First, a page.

Now that we know where the non-consecutive days are, we can use a variable to differentiate each set of consecutive days by detecting whether or not the shifted table's rows are NULL. If they are NULL, the days are not consecutive, so just increment the variable. If they are NOT NULL, then don't increment the variable:

Result With Highlighted Groupings

After we've differentiated each set of consecutive days with the incrementing variable, it's then just a simple matter of grouping by each "set" (as defined in the consec_set column) and using HAVING to filter out any set that has less than the specified consecutive days (30 in your example):

Result With Grouping By The consec_set column

Then finally, we wrap THAT query and simply count the number of sets that had 30 or more consecutive days. If there was one or more of these sets, then return 1, otherwise return 0.

See a SQLFiddle step-by-step demo

share|improve this answer
Not yet sure what happened with SQL Fiddle this morning, but it is back now. –  Jake Feasel Jul 18 '12 at 17:04
@JakeFeasel, thanks, it's working great now. –  Zane Bien Jul 18 '12 at 19:19
wow, this is amazing! Thank you very much Zane for your effort! And for this comprehensive answer with the example and step-by-step guide! wow! thanks again! :) –  Chris Jul 18 '12 at 21:30
This is one of the best answers on this site. I've give this a +10 if I could. –  Sam Dufel Jul 5 '13 at 17:18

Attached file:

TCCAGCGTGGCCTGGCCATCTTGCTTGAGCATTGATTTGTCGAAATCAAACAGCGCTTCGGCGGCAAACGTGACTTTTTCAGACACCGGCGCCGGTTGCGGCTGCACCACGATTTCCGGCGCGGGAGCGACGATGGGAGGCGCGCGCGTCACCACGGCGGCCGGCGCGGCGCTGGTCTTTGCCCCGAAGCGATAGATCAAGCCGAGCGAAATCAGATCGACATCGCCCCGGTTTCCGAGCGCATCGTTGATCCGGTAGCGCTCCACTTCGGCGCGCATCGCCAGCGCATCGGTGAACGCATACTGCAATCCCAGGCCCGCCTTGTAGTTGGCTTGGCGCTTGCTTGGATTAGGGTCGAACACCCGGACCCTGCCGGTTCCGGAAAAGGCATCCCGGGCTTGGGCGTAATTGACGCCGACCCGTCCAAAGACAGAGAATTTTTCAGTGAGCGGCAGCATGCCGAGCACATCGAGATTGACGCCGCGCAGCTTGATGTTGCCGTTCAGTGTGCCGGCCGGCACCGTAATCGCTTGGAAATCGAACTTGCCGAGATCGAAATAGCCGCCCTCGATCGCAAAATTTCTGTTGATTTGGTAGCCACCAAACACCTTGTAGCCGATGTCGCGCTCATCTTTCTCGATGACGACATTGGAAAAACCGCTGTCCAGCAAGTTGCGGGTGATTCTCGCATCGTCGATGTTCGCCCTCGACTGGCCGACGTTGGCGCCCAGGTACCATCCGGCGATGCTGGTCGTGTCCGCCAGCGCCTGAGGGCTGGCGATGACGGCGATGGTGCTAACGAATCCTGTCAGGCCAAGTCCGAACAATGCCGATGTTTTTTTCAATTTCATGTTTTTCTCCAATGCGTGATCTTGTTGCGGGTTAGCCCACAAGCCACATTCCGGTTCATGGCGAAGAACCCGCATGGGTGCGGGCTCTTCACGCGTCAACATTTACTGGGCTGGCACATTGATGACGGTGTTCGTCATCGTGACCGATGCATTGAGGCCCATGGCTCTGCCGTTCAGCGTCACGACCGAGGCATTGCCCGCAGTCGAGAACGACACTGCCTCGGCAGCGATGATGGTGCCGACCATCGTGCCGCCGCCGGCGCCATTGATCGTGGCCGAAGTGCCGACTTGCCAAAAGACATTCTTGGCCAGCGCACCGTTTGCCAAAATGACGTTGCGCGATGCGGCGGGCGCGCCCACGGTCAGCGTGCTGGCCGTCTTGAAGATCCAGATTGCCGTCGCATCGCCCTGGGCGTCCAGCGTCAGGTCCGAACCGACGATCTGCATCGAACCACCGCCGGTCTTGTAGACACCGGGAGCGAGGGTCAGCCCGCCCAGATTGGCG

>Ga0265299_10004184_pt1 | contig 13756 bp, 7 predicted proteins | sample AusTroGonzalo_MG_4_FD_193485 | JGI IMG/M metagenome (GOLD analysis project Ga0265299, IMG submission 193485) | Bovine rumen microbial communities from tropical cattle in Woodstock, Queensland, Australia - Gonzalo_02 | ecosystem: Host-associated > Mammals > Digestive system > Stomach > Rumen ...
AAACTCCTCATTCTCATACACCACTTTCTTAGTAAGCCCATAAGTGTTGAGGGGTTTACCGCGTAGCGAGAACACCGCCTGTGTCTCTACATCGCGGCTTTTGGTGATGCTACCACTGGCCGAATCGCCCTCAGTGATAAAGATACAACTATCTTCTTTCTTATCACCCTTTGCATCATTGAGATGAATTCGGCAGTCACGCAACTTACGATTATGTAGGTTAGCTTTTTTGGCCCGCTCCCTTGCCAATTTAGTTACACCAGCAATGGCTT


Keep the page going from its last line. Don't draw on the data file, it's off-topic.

add comment

You can add X to timestamp date and chech if distinct( dates ) in this date range is == X:

At least once every day of those 30 days:

SELECT distinct 1 
   login_dates l1 
inner join
   login_dates l2
      on l1.user = l2.user and 
         l2.timestamp between l1.timestamp and  
                              date_add( l1.timestamp, Interval X day )
where l1.user = some_user
group by 
   count( distinct DATE(l1.timestamp) ) = X

(You don't speack about performance requirements ... ;) )

* Edited * The query for only last X days: east once every day of those 30 days

SELECT distinct 1 
   login_dates l1 
where l1.user = some_user
      and l1.timestamp >  date_add( CURDATE() , Interval -X day )
group by
   count( distinct DATE(l1.timestamp) ) = X
share|improve this answer
wow, that looks complex :) talking about lets say the last 30 days, would this return results where a user logged in 30 times in the last 30 days too? Or just those who logged in at least once every day of those 30 days? –  Chris Jul 18 '12 at 10:37
this query returns 1 if the user has been logged at least once every day of those 30 days. The query limited for last 30 days is really easy. I will post it. –  danihp Jul 18 '12 at 10:47
oh wow, thank you danihp! you call this "really easy"? great that there are so many clever people on this planet! :) –  Chris Jul 18 '12 at 12:13
so, probably it is better to check each time a login happens for that, so you sort out a lot of troubles, right? Because then you only have to check for the last 30 days... –  Chris Jul 18 '12 at 12:14
second query is more and more light that first one. remember to create a composite index with user and timestamp fields. –  danihp Jul 18 '12 at 12:21
add comment